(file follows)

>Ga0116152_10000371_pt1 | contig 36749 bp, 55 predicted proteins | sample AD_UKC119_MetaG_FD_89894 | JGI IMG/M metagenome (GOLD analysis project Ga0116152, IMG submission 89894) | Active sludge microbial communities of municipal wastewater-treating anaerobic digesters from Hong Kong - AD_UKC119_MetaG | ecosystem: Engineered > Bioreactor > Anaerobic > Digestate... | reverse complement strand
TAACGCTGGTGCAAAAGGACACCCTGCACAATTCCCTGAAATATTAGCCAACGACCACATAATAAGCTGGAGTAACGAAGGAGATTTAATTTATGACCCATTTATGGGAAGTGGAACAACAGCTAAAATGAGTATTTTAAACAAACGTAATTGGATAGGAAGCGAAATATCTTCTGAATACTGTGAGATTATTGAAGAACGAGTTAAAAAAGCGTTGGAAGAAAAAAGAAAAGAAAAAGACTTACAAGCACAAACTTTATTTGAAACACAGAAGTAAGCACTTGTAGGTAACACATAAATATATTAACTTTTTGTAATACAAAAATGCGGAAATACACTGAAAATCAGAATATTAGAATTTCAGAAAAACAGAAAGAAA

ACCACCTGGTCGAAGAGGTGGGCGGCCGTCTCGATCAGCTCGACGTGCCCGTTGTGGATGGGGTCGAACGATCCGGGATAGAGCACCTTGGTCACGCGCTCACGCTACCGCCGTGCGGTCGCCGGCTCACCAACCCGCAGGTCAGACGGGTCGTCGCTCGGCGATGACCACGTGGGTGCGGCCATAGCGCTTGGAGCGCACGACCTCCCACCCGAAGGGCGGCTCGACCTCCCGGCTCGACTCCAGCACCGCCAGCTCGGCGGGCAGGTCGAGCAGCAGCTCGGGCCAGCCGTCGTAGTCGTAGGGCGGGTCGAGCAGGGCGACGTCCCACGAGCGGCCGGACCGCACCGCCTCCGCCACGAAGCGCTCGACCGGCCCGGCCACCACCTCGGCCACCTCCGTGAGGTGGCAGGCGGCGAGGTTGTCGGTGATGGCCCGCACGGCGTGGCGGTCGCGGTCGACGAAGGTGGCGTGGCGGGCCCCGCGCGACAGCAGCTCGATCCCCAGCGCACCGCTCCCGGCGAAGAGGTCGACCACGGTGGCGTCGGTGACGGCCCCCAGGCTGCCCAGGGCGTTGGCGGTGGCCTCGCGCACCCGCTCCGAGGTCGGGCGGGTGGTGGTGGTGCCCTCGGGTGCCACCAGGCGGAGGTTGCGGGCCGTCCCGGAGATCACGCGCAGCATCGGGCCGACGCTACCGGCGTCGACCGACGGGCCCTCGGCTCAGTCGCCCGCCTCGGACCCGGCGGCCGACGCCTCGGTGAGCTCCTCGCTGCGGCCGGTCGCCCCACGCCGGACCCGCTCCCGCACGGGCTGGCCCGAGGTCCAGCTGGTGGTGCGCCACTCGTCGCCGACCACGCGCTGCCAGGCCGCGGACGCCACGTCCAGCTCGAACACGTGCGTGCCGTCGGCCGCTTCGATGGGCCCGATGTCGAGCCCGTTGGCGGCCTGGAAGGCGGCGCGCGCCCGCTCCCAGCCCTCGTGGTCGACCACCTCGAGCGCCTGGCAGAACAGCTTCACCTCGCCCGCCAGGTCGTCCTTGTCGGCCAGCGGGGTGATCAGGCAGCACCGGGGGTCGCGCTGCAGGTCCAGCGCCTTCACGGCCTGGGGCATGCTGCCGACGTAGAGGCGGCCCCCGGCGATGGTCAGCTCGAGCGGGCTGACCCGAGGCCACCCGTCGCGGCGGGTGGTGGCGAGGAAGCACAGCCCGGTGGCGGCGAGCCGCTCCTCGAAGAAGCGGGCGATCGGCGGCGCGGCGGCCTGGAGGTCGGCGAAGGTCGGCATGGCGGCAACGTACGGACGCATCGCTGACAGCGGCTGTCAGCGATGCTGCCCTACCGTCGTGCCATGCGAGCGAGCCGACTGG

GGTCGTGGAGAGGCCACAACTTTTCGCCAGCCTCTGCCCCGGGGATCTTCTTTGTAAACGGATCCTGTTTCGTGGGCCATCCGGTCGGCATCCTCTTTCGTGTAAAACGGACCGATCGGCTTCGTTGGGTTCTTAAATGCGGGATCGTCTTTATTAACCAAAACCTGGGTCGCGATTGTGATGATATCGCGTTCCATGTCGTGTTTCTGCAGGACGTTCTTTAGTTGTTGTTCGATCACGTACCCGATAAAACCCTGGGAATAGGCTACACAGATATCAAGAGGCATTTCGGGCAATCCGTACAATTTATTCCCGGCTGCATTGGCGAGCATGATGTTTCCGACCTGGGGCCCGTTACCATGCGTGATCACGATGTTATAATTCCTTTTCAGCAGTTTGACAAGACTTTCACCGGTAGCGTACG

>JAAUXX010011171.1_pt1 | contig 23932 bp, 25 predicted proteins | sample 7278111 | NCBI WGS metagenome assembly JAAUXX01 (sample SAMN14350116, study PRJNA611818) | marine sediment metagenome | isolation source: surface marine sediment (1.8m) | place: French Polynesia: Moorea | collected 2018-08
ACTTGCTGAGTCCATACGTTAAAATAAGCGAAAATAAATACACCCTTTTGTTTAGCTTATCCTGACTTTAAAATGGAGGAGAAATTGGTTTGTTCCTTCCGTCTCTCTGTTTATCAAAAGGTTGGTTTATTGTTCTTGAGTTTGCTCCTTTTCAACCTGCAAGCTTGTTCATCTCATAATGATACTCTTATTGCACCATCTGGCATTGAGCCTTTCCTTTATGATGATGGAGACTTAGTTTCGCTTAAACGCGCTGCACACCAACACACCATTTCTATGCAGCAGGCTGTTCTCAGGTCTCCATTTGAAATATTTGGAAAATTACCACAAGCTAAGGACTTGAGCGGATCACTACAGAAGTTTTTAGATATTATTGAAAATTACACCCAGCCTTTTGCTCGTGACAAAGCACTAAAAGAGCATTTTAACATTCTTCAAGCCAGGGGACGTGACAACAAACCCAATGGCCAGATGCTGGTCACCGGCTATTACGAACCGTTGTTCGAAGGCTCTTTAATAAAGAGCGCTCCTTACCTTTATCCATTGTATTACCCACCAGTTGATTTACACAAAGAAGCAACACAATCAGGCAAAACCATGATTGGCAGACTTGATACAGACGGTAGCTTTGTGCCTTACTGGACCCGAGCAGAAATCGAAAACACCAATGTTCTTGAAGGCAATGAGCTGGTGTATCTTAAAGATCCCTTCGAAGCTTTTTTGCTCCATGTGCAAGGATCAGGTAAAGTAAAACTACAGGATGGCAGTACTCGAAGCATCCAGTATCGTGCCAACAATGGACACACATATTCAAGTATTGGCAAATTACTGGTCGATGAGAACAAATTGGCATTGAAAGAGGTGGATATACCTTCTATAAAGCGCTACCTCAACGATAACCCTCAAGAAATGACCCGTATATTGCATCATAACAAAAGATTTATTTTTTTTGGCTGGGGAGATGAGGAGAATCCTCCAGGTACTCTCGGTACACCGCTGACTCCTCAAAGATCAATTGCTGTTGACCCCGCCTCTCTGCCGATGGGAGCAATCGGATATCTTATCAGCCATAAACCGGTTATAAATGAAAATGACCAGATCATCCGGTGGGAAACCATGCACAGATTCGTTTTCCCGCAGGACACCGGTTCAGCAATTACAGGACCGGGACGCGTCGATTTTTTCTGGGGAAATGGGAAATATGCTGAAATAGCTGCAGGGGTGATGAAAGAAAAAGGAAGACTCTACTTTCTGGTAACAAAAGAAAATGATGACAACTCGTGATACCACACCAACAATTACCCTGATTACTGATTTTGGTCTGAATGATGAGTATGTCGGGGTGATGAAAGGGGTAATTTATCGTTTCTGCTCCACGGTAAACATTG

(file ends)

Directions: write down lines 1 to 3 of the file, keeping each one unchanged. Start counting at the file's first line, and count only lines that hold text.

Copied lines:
>Ga0116152_10000371_pt1 | contig 36749 bp, 55 predicted proteins | sample AD_UKC119_MetaG_FD_89894 | JGI IMG/M metagenome (GOLD analysis project Ga0116152, IMG submission 89894) | Active sludge microbial communities of municipal wastewater-treating anaerobic digesters from Hong Kong - AD_UKC119_MetaG | ecosystem: Engineered > Bioreactor > Anaerobic > Digestate... | reverse complement strand
TAACGCTGGTGCAAAAGGACACCCTGCACAATTCCCTGAAATATTAGCCAACGACCACATAATAAGCTGGAGTAACGAAGGAGATTTAATTTATGACCCATTTATGGGAAGTGGAACAACAGCTAAAATGAGTATTTTAAACAAACGTAATTGGATAGGAAGCGAAATATCTTCTGAATACTGTGAGATTATTGAAGAACGAGTTAAAAAAGCGTTGGAAGAAAAAAGAAAAGAAAAAGACTTACAAGCACAAACTTTATTTGAAACACAGAAGTAAGCACTTGTAGGTAACACATAAATATATTAACTTTTTGTAATACAAAAATGCGGAAATACACTGAAAATCAGAATATTAGAATTTCAGAAAAACAGAAAGAAA

ACCACCTGGTCGAAGAGGTGGGCGGCCGTCTCGATCAGCTCGACGTGCCCGTTGTGGATGGGGTCGAACGATCCGGGATAGAGCACCTTGGTCACGCGCTCACGCTACCGCCGTGCGGTCGCCGGCTCACCAACCCGCAGGTCAGACGGGTCGTCGCTCGGCGATGACCACGTGGGTGCGGCCATAGCGCTTGGAGCGCACGACCTCCCACCCGAAGGGCGGCTCGACCTCCCGGCTCGACTCCAGCACCGCCAGCTCGGCGGGCAGGTCGAGCAGCAGCTCGGGCCAGCCGTCGTAGTCGTAGGGCGGGTCGAGCAGGGCGACGTCCCACGAGCGGCCGGACCGCACCGCCTCCGCCACGAAGCGCTCGACCGGCCCGGCCACCACCTCGGCCACCTCCGTGAGGTGGCAGGCGGCGAGGTTGTCGGTGATGGCCCGCACGGCGTGGCGGTCGCGGTCGACGAAGGTGGCGTGGCGGGCCCCGCGCGACAGCAGCTCGATCCCCAGCGCACCGCTCCCGGCGAAGAGGTCGACCACGGTGGCGTCGGTGACGGCCCCCAGGCTGCCCAGGGCGTTGGCGGTGGCCTCGCGCACCCGCTCCGAGGTCGGGCGGGTGGTGGTGGTGCCCTCGGGTGCCACCAGGCGGAGGTTGCGGGCCGTCCCGGAGATCACGCGCAGCATCGGGCCGACGCTACCGGCGTCGACCGACGGGCCCTCGGCTCAGTCGCCCGCCTCGGACCCGGCGGCCGACGCCTCGGTGAGCTCCTCGCTGCGGCCGGTCGCCCCACGCCGGACCCGCTCCCGCACGGGCTGGCCCGAGGTCCAGCTGGTGGTGCGCCACTCGTCGCCGACCACGCGCTGCCAGGCCGCGGACGCCACGTCCAGCTCGAACACGTGCGTGCCGTCGGCCGCTTCGATGGGCCCGATGTCGAGCCCGTTGGCGGCCTGGAAGGCGGCGCGCGCCCGCTCCCAGCCCTCGTGGTCGACCACCTCGAGCGCCTGGCAGAACAGCTTCACCTCGCCCGCCAGGTCGTCCTTGTCGGCCAGCGGGGTGATCAGGCAGCACCGGGGGTCGCGCTGCAGGTCCAGCGCCTTCACGGCCTGGGGCATGCTGCCGACGTAGAGGCGGCCCCCGGCGATGGTCAGCTCGAGCGGGCTGACCCGAGGCCACCCGTCGCGGCGGGTGGTGGCGAGGAAGCACAGCCCGGTGGCGGCGAGCCGCTCCTCGAAGAAGCGGGCGATCGGCGGCGCGGCGGCCTGGAGGTCGGCGAAGGTCGGCATGGCGGCAACGTACGGACGCATCGCTGACAGCGGCTGTCAGCGATGCTGCCCTACCGTCGTGCCATGCGAGCGAGCCGACTGG